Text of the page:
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I have a computer with 16GB of ram. At the moment, top shows all the RAM is taken, (NOT by cache), but the RAM used by the various processes is very far from 16GB.

I have seen this problem several times, but I don't understand what is happening. Any clues? My only remedy so far has been to reboot the machine.

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Can you please post the top few lines of your top output? – Majenko Mar 18 '11 at 9:38
mmm, unfortunately the problem seems to have magically disappeared ... for now! I'll post again if it appears again. – Peltier Mar 18 '11 at 10:14
up vote 7 down vote accepted

As I understand it, on Linux 'used' memory is split into 'active' and 'inactive'.

Active memory is memory which is currently allocated to a process and in use by it.

Inactive is memory that has been allocated to a process but is no longer in use by it (it has been free()d). The allocator puts this memory on one side for later use, but doesn't empty it. If the same data that is in that memory block is requested again it just re-allocates that memory block to the process. If a block of memory is requested and there is no 'clean' memory left it starts re-allocating this 'dirty' memory.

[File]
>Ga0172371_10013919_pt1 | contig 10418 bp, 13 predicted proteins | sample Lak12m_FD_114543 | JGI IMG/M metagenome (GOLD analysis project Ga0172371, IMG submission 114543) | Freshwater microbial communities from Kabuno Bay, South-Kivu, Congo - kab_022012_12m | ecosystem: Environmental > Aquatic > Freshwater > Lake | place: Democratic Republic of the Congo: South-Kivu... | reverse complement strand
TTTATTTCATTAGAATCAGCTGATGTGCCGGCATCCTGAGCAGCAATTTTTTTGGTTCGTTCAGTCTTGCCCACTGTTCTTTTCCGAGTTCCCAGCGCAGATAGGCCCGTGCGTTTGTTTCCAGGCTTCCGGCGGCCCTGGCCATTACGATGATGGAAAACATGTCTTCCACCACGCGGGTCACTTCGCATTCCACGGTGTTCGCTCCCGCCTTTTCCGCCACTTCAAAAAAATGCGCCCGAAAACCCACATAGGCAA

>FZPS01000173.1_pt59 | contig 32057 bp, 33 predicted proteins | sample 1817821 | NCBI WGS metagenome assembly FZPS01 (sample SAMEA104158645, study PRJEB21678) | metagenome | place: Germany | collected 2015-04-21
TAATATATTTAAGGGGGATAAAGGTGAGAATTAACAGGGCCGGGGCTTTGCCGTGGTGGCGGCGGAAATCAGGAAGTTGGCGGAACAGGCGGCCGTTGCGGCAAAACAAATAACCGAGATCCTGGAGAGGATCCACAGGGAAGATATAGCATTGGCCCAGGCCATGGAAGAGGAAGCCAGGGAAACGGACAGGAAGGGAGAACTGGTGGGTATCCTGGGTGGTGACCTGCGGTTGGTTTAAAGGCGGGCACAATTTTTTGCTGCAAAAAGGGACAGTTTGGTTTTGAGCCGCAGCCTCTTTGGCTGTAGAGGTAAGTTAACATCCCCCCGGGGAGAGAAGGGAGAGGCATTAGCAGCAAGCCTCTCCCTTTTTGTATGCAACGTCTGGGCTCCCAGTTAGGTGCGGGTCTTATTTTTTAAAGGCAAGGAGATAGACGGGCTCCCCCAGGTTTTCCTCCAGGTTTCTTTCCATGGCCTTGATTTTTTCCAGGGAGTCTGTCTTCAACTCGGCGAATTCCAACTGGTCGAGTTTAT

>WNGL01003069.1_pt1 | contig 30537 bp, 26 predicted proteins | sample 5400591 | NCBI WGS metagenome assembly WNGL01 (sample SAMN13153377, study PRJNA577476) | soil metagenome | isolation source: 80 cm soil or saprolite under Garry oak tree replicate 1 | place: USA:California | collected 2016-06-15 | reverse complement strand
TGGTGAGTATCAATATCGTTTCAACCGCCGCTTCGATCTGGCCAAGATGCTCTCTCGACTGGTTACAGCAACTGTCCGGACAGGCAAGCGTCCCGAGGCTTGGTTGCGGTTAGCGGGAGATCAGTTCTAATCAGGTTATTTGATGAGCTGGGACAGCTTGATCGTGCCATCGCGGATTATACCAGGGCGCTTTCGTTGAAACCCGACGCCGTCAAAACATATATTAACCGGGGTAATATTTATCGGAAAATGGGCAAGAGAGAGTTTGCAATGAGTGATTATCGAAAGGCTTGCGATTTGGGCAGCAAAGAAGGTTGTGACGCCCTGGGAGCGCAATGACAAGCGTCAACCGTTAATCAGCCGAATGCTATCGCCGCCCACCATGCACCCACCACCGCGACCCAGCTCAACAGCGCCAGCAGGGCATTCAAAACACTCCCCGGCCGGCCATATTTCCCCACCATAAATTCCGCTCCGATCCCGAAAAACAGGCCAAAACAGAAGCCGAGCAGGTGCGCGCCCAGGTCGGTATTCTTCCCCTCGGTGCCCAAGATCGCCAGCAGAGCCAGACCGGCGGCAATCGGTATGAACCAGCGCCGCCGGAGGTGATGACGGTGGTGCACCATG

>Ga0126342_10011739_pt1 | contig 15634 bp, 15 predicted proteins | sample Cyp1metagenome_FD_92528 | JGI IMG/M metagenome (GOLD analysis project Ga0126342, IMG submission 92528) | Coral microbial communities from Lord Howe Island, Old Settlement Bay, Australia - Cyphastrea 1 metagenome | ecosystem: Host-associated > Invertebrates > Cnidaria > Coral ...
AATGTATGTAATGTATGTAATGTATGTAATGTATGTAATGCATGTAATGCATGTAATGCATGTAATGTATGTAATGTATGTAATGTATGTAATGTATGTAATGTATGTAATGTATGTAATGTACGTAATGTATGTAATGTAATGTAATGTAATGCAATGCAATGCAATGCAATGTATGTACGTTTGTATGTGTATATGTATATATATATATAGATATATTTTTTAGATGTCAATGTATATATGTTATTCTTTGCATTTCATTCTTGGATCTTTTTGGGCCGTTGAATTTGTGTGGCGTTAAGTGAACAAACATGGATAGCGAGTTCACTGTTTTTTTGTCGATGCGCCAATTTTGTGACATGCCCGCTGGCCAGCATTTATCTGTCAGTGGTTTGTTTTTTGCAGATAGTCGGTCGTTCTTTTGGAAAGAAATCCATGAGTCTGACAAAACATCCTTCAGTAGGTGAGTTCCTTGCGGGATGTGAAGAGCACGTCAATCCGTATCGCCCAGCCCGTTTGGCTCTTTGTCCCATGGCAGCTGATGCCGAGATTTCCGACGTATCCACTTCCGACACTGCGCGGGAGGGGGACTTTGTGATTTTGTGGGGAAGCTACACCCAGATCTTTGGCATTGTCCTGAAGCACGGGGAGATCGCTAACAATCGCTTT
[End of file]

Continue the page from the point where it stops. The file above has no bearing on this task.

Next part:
Examining /proc/meminfo can show you how much of your 'used' memory is active and how much is inactive.

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Thanks for your answer. Next time I'll check out /proc/meminfo, and post more relevant information if I can't solve the problem myself. – Peltier Mar 18 '11 at 12:53
But what are the practical implications of this? E.g., how do I get it back? Or, do I not worry about it in that the OS will take back the inactive memory as needed? Is that inactive memory still "taken"? Further, if it's inactive, can I find which program has it? /proc/meminfo is helpful, but it's global. – James Madison May 18 '15 at 23:07

Ensure some swap is enabled and swappiness is nonzero. Swap utilization usually signifies whether there is actual pressure on memory instead of just buffers/cache temporarily occupying what's available.

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